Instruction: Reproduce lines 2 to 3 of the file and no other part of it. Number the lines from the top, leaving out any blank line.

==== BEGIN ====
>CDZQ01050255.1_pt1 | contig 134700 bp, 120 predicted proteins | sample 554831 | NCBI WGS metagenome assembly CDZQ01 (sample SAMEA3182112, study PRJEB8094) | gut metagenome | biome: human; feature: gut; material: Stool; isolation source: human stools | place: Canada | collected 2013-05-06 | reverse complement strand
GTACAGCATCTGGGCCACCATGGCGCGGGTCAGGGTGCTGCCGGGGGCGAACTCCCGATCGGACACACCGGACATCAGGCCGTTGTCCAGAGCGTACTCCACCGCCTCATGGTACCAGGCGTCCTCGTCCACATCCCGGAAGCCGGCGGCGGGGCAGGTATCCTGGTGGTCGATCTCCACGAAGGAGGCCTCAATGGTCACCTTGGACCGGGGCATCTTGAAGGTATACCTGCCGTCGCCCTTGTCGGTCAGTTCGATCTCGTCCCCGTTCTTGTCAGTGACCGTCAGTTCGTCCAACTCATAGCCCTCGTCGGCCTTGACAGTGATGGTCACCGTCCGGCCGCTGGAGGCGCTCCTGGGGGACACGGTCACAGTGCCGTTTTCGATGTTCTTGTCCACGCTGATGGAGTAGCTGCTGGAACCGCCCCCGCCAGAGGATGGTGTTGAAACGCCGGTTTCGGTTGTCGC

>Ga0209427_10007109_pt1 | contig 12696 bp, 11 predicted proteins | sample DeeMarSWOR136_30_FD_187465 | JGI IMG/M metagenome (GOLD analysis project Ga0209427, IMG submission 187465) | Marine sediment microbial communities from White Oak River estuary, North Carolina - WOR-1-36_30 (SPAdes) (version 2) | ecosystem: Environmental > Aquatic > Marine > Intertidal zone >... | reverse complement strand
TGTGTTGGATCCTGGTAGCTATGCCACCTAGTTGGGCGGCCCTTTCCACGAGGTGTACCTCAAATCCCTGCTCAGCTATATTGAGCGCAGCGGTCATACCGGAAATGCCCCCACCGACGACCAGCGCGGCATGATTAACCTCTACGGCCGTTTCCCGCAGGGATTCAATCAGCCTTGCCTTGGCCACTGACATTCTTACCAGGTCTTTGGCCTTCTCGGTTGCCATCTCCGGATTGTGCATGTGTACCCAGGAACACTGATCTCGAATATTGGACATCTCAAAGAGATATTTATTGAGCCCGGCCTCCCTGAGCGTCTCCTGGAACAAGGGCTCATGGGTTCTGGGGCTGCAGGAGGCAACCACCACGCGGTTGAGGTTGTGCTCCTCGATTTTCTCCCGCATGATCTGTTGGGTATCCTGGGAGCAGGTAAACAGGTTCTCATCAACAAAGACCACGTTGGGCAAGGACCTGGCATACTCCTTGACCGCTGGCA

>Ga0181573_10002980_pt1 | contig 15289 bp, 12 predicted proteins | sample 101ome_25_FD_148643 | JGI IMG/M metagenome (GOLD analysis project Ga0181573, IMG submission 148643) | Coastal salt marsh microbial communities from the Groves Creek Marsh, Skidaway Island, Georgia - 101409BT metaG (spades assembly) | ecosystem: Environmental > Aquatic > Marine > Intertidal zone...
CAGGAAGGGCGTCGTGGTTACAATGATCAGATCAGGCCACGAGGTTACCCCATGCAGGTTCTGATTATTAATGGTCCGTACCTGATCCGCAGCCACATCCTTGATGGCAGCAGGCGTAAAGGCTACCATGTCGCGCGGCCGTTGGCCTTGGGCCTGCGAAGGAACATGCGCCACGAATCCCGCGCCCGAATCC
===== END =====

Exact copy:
GTACAGCATCTGGGCCACCATGGCGCGGGTCAGGGTGCTGCCGGGGGCGAACTCCCGATCGGACACACCGGACATCAGGCCGTTGTCCAGAGCGTACTCCACCGCCTCATGGTACCAGGCGTCCTCGTCCACATCCCGGAAGCCGGCGGCGGGGCAGGTATCCTGGTGGTCGATCTCCACGAAGGAGGCCTCAATGGTCACCTTGGACCGGGGCATCTTGAAGGTATACCTGCCGTCGCCCTTGTCGGTCAGTTCGATCTCGTCCCCGTTCTTGTCAGTGACCGTCAGTTCGTCCAACTCATAGCCCTCGTCGGCCTTGACAGTGATGGTCACCGTCCGGCCGCTGGAGGCGCTCCTGGGGGACACGGTCACAGTGCCGTTTTCGATGTTCTTGTCCACGCTGATGGAGTAGCTGCTGGAACCGCCCCCGCCAGAGGATGGTGTTGAAACGCCGGTTTCGGTTGTCGC

>Ga0209427_10007109_pt1 | contig 12696 bp, 11 predicted proteins | sample DeeMarSWOR136_30_FD_187465 | JGI IMG/M metagenome (GOLD analysis project Ga0209427, IMG submission 187465) | Marine sediment microbial communities from White Oak River estuary, North Carolina - WOR-1-36_30 (SPAdes) (version 2) | ecosystem: Environmental > Aquatic > Marine > Intertidal zone >... | reverse complement strand